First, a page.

Friday, November 11, 2011

Different Meanings of Possession

Blue and white convertible car at beach

There are many things we can possess, ranging from the tangible, such as property, cars, shoes, and jewelry to the intangible, such as status, reputation, success, and ideas. There are other things that are a little bit of both, for example, a bank account with money in the form of numerical statements, credit card bills or electronic money and credits. But we are led to believe that we can possess all of these things and much more.

Regardless of whether it is tangible or intangible, to possess is an active verb. It denotes ownership, that something is mine and that this is, at least conceptually, in opposition to ideas of any notion of "shared" ownership. One may possess "part" of something, say a shared business venture or you may even “share” your possessions with your wife and family, but at its core most of us prefer sole ownership and we may even extend this idea to people, such as possessing a family inclusive of wife and kids.

But we refrain from using the verb possess here, which may appear too aggressive and uncompromising. So instead we use the verb to have. We then have a family, a car, a business, a job. It can even be extended to include rather abstract ideas, such as time. To claim that you “have no time” implies that time is something that can be possessed and not be possessed at different times. 

Similarly, it may be commonplace but equally bizarre to state that your body is yours. Is your body your possession? Is your mind, for that matter? Can you lose ownership, let's say in terms of “losing” your mind, which once used to be yours but now is up for grabs? Or what about selling, renting or sharing your body with others?

This leads us to another matter, that although we may possess objects and people, we can also be possessed by them. The verb to be possessed has now become passive and we turn into victims because it is the thing itself that is driving us. In such terms, to be possessed is similar to be haunted or obsessed in the sense that you are about to lose or have already lost control. For instance, you can be possessed by certain ideas so that it becomes more difficult to think clearly. The idea that you "possess" can come to haunt you and you will "be possessed" by it.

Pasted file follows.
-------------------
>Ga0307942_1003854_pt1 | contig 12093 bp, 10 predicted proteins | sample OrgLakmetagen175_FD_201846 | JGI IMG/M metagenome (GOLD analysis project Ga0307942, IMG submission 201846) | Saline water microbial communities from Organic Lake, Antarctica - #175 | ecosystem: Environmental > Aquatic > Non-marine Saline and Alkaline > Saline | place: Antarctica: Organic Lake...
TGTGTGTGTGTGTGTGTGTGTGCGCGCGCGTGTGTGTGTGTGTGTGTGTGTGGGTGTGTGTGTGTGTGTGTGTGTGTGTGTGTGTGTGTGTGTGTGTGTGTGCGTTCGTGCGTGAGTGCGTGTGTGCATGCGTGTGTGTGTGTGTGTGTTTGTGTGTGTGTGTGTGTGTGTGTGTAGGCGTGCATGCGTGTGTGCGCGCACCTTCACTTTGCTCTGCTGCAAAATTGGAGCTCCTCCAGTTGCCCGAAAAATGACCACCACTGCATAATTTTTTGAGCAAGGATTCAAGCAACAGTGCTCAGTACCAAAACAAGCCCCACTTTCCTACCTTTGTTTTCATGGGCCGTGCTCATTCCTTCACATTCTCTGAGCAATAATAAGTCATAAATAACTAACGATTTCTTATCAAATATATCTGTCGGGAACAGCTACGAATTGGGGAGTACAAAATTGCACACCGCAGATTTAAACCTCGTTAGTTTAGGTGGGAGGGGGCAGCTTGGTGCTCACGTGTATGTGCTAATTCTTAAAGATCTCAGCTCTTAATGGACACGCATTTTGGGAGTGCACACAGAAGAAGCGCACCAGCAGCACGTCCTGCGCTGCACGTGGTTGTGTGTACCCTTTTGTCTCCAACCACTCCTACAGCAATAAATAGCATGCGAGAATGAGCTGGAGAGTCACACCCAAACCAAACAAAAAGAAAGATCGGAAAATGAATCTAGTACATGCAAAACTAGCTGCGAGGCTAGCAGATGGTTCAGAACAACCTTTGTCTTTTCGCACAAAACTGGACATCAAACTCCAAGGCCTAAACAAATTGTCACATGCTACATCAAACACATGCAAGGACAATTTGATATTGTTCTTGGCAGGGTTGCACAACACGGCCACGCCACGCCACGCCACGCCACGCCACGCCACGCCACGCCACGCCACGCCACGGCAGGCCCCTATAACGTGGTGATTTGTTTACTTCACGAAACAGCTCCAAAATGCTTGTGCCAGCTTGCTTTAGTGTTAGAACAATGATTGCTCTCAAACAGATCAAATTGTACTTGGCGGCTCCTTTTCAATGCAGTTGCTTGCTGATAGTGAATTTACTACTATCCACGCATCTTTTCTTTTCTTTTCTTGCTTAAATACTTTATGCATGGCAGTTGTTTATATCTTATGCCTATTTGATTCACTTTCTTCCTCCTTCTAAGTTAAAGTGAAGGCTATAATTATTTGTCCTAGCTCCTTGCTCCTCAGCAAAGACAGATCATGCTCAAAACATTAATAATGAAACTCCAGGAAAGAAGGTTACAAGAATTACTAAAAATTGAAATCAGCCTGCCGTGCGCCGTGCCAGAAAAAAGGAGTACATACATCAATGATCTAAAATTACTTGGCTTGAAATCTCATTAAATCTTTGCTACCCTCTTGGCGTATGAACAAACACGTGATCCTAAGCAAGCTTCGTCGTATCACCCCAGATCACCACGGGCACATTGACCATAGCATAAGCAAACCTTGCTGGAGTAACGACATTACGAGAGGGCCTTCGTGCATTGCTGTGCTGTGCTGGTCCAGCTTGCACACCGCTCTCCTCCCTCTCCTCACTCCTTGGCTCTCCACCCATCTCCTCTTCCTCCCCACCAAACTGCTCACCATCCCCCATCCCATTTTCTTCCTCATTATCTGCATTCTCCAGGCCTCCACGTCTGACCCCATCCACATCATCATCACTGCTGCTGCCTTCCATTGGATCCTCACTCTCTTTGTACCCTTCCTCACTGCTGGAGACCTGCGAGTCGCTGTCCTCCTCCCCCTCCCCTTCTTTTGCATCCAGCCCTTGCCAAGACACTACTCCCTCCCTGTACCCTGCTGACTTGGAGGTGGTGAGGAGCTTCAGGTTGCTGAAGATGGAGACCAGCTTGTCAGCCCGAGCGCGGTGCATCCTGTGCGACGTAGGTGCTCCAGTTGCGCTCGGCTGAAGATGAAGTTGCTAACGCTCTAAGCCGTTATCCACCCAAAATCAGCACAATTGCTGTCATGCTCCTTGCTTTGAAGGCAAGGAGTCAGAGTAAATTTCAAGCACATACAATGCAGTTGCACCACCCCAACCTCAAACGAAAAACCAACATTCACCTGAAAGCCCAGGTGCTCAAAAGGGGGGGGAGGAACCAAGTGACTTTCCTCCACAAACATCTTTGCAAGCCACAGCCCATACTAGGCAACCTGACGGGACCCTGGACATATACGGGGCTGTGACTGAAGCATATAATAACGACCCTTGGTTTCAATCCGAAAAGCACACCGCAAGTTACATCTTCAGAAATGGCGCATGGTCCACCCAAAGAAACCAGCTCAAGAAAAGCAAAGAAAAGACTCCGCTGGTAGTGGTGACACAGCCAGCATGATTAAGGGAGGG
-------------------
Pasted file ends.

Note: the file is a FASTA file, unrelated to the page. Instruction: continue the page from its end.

In other words, you need to be careful. The things you claim to possess can, in fact, take over and possess you. Think about money, for instance. Most of us may work hard to get our hands on a little bit of this sought-after and -- more often than not -- elusive item. At first, we may be aware that money is nothing but paper which, nonetheless, gives us the means to have financial transactions. We can buy this and that, and it will become ours then.

However, once you start collecting money as paper or as growing numerical figures on electronic screens, some people lose control. Instead of possessing it, they become possessed by it, or at least the idea of money. We then forget that money is symbolic and that it is a means not an end in itself; in our confusion, we cannot think clearly (obsessed as we are) and may spend years, even a lifetime, seeking it. 

In the same way, we may be possessed by fixed ideas, which can include religion for that matter. People can become so possessed with this subject that they lose sight of what it really was that attracted them to religion in the first place.